You may want to think twice about giving your phone number to the cute guy at the bar next time because they could hack into your Tinder account just by using your phone number.
Scary right? Mr Prakash, from Bangalore, India implored with Tinder to upgrade their security to prevent people from being hacked. He claims it was easy to log into the app without a password using Facebook's Account kit, which is used by Tinder to manage logins. Once the Account Kit system had been hacked, it revealed the user's access token which is accessible via an API request with the associated phone number. This allows the hacker full access to and control over the persons account including their private chats, personal information and full ability to interact with other users on the person's profile.
The weakness doesn't lie in Facebook's Account kit but rather the way in which Tinder has implemented it by not verifying access tokens against the linked client ID – which means that anyone with the access token can log on.
He claimed that he has reported the vulnerability in software to Facebook and Tinder as users' personal data is currently at risk. He was given a $5 000 reward from Facebook and $1 25O from Tinder for his ethical hacking work. Prakash works as a product security engineer and holds the title of "bug bounty hunter", exposing and researching different security vulnerabilities for global companies. His previous work includes hacking Uber's system to get free rides and hacking into any Facebook account. He is one the best bug bounty hunters on Facebook and gets monetary rewards based on risk, impact and other factors through its White Hat bug-finding programme.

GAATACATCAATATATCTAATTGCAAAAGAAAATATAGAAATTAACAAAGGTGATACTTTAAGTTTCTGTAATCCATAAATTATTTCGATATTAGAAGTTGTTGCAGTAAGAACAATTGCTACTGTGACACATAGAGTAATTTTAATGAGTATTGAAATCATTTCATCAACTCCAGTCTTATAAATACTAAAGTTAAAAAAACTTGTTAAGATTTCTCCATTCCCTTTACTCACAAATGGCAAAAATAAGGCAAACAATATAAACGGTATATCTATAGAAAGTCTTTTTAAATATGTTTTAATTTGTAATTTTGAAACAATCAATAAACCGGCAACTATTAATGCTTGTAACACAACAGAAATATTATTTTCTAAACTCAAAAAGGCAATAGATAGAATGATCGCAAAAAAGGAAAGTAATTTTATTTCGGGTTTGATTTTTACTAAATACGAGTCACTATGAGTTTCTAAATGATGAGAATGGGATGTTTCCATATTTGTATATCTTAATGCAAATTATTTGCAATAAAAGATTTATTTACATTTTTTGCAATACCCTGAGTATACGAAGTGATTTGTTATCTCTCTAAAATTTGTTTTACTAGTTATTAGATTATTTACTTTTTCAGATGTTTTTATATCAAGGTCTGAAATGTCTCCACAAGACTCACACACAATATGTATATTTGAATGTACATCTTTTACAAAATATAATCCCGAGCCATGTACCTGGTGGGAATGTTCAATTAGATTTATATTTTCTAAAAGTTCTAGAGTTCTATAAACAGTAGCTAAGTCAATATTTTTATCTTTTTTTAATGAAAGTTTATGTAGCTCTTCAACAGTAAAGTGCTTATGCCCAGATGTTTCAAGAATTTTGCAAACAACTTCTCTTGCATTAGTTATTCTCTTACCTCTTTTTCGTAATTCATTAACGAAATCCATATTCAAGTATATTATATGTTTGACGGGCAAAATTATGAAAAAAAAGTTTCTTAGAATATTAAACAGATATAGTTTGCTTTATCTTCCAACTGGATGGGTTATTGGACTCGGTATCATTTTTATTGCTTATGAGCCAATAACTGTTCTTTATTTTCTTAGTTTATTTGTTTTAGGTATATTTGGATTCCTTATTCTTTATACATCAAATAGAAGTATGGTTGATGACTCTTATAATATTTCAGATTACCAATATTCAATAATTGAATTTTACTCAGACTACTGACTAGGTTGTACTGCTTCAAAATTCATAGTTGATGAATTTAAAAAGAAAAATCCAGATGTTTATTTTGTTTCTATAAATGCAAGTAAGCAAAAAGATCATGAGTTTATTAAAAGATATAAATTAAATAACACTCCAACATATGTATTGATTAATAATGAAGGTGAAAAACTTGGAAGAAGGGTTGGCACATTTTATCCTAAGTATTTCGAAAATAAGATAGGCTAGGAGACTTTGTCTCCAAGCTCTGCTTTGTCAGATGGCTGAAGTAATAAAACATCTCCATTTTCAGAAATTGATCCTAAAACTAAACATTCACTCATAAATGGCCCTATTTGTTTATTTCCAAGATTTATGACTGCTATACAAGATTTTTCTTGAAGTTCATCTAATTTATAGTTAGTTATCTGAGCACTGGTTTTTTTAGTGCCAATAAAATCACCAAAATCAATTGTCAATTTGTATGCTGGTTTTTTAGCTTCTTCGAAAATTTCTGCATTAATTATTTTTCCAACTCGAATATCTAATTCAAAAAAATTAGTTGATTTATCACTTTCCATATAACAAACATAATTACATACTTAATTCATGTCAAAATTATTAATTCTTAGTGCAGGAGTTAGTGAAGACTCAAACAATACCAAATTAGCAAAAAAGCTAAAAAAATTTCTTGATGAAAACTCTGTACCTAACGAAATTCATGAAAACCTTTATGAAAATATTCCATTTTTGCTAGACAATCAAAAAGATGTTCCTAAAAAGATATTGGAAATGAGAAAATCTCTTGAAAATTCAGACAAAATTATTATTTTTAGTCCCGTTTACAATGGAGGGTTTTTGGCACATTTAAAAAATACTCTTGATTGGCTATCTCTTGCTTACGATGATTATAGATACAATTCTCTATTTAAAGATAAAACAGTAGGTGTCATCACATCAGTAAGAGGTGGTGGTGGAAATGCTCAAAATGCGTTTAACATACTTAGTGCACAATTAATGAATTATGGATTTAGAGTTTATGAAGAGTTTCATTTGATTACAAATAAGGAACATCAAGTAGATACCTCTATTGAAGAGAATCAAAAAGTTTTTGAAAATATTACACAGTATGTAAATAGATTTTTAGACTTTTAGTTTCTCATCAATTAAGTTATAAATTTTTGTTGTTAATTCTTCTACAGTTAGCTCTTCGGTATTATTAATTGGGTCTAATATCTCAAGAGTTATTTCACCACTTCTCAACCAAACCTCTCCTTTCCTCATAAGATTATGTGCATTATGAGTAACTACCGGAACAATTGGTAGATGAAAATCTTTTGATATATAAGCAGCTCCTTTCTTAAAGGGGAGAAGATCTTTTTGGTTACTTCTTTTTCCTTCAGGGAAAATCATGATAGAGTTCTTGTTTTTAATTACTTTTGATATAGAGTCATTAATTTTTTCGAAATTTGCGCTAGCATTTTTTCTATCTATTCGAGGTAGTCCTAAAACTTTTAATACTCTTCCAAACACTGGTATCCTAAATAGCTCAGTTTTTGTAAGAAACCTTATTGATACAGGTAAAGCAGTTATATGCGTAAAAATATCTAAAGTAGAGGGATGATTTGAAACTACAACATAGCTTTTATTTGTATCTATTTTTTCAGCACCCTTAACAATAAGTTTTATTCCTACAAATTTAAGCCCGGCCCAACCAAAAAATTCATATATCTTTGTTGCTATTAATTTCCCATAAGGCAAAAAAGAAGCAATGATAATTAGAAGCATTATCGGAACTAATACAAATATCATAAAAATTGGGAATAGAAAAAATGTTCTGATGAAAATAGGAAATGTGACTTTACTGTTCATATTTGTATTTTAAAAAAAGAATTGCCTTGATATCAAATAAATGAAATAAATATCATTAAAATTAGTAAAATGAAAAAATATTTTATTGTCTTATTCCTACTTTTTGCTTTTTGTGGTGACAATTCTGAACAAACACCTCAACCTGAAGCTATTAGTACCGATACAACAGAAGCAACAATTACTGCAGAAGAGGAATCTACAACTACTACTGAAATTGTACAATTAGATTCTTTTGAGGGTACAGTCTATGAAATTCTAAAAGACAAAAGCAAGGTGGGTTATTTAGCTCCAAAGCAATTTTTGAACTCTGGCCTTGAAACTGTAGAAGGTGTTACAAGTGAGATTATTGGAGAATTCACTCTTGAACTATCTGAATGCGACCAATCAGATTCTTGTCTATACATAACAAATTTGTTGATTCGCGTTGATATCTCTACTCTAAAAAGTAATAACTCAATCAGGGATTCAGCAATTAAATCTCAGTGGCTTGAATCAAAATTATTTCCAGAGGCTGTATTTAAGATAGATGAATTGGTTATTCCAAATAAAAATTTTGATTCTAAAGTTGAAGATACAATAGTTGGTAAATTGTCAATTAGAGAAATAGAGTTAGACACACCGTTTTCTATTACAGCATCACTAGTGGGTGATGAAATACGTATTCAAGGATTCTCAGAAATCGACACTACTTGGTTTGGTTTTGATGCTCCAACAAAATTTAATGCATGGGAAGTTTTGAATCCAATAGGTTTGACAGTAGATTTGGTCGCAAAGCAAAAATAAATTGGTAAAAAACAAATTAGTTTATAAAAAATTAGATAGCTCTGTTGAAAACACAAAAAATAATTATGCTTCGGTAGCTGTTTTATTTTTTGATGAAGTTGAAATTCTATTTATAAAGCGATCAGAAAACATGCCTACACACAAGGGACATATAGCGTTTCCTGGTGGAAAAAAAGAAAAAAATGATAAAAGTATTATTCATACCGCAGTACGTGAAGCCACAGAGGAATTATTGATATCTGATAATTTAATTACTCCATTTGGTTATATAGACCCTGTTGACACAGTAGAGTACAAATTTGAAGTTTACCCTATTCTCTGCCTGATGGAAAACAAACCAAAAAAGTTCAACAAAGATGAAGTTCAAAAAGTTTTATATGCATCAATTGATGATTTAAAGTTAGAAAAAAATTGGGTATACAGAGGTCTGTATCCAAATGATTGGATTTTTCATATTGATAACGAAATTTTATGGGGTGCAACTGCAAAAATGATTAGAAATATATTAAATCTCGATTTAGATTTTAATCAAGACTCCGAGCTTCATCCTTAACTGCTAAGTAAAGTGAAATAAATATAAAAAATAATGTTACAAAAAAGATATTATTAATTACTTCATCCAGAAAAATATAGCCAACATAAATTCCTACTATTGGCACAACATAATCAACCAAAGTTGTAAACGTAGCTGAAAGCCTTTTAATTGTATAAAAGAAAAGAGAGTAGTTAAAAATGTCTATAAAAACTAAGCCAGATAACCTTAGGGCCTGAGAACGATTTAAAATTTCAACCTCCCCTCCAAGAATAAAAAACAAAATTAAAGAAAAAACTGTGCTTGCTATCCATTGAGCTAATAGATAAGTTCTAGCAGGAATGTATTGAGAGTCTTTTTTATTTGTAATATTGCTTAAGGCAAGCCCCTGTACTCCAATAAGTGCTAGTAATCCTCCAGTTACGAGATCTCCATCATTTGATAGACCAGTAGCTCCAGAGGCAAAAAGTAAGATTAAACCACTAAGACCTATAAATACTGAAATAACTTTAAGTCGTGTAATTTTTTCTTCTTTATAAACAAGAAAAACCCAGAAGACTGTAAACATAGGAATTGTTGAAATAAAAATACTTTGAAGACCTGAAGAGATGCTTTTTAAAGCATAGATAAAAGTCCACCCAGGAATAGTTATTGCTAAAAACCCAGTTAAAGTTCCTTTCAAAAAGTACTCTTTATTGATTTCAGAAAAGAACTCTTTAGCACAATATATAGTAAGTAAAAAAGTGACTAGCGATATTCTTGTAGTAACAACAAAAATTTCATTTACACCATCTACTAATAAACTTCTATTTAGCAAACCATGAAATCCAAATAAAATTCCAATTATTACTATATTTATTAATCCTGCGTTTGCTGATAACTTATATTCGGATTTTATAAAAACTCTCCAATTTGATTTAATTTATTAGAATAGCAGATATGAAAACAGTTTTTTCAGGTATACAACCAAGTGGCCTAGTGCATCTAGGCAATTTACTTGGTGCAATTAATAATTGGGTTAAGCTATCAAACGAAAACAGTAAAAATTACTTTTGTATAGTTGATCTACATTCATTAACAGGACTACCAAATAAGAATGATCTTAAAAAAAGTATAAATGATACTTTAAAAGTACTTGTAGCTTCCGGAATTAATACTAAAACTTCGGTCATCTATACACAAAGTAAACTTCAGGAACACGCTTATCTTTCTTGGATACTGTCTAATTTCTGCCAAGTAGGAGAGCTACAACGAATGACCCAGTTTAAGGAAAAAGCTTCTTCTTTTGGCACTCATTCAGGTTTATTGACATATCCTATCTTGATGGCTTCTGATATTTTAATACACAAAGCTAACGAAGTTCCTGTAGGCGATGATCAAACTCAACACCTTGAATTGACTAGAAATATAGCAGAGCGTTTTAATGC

When interviewed on this Tinder brief, Professor Alan Woodward, a cyber-security expert at the University of Surrey said the hack is “likely to be limited compared to some of the mass data breaches we’ve seen previously. The vulnerability was disclosed responsibly and has now been fixed so I suspect the risk that individuals may have been compromised is relatively small. The simplicity of the exploit is troubling. It’s the sort of thing that you would expect to be picked up in testing long before a security researcher finds it,” he said. "One thing it does show is the role ethical hackers play in the security ecosystem is vital. Without them, this sort of simple exploit would inevitably become widely known.”
Tinder has acted quickly, changing their login system to prevent any attacks and luckily there has been no evidence of any attack before the vulnerability was discovered.